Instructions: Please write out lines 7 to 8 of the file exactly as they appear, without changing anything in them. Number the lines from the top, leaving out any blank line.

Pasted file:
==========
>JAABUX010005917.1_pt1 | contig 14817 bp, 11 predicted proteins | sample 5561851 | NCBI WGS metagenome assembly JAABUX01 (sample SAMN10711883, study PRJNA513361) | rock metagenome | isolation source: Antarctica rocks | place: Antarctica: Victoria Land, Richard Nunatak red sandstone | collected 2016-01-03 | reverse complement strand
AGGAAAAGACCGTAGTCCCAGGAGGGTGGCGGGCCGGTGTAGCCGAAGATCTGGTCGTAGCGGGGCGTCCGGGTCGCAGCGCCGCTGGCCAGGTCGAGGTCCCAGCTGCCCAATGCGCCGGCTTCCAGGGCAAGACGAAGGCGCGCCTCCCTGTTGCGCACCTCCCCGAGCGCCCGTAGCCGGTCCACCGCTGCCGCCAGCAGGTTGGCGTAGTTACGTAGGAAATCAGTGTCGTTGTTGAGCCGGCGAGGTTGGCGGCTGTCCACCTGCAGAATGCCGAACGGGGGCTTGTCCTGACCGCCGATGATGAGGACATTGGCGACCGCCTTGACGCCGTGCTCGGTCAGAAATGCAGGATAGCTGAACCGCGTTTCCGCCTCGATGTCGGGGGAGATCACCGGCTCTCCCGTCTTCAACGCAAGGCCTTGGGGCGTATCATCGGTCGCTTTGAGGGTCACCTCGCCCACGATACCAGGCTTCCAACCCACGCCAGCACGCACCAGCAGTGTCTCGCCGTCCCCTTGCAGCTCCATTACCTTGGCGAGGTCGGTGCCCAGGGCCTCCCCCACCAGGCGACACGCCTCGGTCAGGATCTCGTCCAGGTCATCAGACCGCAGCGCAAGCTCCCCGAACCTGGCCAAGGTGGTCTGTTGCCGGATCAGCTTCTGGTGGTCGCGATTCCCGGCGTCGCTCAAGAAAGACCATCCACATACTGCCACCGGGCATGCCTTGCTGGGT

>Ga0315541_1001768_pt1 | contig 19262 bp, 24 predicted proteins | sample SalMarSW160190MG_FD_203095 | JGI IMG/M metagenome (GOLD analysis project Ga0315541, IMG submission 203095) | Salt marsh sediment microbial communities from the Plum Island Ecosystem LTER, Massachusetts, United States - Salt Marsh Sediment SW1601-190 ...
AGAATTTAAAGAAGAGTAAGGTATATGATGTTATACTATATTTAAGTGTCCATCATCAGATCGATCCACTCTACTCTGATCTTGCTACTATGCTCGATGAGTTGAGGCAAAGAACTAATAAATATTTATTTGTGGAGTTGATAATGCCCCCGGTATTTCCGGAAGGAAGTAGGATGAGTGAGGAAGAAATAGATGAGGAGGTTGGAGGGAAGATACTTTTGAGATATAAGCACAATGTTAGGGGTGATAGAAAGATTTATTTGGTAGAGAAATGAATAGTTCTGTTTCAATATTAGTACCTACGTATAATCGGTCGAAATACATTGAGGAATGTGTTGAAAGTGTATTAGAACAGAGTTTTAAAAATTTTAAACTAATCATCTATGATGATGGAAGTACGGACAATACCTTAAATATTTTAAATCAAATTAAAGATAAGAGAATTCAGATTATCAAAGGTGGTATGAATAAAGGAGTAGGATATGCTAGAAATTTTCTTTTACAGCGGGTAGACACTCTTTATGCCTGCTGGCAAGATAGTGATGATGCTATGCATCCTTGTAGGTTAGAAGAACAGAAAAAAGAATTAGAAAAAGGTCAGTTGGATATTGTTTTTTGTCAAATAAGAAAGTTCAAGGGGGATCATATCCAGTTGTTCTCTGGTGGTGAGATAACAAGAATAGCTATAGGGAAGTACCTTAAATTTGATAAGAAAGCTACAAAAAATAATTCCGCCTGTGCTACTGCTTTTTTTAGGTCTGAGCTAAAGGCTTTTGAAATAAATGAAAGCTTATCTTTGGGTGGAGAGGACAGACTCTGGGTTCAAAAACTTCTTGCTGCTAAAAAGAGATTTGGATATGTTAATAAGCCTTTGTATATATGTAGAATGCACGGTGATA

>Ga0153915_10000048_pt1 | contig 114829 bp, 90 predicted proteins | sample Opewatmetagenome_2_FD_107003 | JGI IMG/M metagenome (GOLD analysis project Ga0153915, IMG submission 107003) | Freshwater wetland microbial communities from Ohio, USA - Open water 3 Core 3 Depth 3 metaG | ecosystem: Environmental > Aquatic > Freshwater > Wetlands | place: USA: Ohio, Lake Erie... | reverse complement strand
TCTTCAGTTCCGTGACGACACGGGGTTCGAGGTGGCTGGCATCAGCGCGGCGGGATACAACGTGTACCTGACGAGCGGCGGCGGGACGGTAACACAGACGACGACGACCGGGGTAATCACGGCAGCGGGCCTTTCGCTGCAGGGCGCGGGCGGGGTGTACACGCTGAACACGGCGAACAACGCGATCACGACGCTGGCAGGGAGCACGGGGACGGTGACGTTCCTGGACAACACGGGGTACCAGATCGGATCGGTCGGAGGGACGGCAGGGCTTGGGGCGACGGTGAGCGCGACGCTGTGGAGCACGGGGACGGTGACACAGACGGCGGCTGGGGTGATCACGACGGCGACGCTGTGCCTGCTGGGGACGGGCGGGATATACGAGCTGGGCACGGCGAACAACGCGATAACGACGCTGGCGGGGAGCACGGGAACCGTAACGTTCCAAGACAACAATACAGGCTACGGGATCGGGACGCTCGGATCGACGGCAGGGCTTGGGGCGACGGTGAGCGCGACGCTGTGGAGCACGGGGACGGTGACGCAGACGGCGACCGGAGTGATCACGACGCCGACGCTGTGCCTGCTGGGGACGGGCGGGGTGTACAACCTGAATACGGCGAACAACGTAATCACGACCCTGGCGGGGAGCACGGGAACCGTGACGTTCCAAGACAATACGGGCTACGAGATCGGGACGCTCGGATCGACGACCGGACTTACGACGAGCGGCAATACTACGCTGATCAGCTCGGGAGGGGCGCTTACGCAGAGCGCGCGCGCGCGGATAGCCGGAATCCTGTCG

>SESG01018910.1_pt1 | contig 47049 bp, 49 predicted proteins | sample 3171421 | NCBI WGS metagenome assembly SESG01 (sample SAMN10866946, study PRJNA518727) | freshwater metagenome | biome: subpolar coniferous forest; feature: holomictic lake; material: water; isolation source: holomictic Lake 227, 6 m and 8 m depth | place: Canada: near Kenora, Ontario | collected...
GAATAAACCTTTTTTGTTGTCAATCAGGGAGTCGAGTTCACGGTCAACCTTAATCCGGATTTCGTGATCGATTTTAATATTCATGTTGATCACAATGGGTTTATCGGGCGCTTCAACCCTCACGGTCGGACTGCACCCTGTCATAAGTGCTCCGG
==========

>SESG01018910.1_pt1 | contig 47049 bp, 49 predicted proteins | sample 3171421 | NCBI WGS metagenome assembly SESG01 (sample SAMN10866946, study PRJNA518727) | freshwater metagenome | biome: subpolar coniferous forest; feature: holomictic lake; material: water; isolation source: holomictic Lake 227, 6 m and 8 m depth | place: Canada: near Kenora, Ontario | collected...
GAATAAACCTTTTTTGTTGTCAATCAGGGAGTCGAGTTCACGGTCAACCTTAATCCGGATTTCGTGATCGATTTTAATATTCATGTTGATCACAATGGGTTTATCGGGCGCTTCAACCCTCACGGTCGGACTGCACCCTGTCATAAGTGCTCCGG